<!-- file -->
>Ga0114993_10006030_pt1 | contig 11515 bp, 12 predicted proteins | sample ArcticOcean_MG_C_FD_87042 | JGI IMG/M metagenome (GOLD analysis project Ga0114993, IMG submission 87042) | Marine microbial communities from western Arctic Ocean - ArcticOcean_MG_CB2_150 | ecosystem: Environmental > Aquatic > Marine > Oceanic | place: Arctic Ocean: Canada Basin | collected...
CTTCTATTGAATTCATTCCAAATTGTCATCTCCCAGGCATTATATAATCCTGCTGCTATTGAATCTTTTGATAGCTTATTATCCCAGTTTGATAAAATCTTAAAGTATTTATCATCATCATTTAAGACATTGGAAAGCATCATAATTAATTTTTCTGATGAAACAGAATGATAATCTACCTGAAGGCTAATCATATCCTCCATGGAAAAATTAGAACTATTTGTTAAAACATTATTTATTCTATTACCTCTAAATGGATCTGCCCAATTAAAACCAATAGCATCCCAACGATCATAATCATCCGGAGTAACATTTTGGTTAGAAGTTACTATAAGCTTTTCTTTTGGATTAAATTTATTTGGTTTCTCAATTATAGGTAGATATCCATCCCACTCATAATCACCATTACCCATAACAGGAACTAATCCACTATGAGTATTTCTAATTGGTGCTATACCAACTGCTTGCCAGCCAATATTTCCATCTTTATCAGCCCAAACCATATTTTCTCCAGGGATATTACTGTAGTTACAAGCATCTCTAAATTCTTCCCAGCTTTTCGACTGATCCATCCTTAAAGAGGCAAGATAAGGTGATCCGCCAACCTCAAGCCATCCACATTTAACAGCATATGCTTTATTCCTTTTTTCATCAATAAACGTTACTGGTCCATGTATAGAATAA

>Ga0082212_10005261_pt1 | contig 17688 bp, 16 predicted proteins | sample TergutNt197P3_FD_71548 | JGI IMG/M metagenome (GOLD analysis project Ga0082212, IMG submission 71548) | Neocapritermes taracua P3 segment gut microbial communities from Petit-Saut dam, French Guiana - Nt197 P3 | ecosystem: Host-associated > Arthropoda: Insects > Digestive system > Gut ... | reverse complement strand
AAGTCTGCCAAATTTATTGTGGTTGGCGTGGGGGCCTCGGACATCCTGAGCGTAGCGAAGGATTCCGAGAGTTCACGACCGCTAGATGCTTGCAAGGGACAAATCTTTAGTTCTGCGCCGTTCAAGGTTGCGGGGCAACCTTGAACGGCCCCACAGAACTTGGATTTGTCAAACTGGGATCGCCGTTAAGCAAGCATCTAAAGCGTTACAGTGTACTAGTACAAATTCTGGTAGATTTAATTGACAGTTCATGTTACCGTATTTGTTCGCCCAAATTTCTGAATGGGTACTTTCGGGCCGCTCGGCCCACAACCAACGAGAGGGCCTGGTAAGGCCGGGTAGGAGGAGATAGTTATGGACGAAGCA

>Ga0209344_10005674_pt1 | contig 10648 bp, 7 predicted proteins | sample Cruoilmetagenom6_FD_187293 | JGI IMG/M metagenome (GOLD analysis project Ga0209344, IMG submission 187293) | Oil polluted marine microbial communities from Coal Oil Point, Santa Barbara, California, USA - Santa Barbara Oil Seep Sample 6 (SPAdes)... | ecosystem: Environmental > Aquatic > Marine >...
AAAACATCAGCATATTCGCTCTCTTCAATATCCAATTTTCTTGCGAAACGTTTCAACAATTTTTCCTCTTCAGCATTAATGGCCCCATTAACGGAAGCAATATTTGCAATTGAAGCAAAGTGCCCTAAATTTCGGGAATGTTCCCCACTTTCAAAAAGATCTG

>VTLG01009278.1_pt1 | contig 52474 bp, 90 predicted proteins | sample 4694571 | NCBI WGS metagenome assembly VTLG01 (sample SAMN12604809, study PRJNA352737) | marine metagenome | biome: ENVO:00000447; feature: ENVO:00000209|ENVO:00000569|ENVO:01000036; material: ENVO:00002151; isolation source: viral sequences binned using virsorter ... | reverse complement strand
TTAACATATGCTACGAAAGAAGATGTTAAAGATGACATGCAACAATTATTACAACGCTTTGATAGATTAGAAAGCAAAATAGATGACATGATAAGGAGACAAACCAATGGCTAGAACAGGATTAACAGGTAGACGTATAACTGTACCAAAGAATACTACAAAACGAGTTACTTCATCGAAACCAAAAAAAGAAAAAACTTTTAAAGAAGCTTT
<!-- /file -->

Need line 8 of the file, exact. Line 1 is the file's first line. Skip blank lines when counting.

TTAACATATGCTACGAAAGAAGATGTTAAAGATGACATGCAACAATTATTACAACGCTTTGATAGATTAGAAAGCAAAATAGATGACATGATAAGGAGACAAACCAATGGCTAGAACAGGATTAACAGGTAGACGTATAACTGTACCAAAGAATACTACAAAACGAGTTACTTCATCGAAACCAAAAAAAGAAAAAACTTTTAAAGAAGCTTT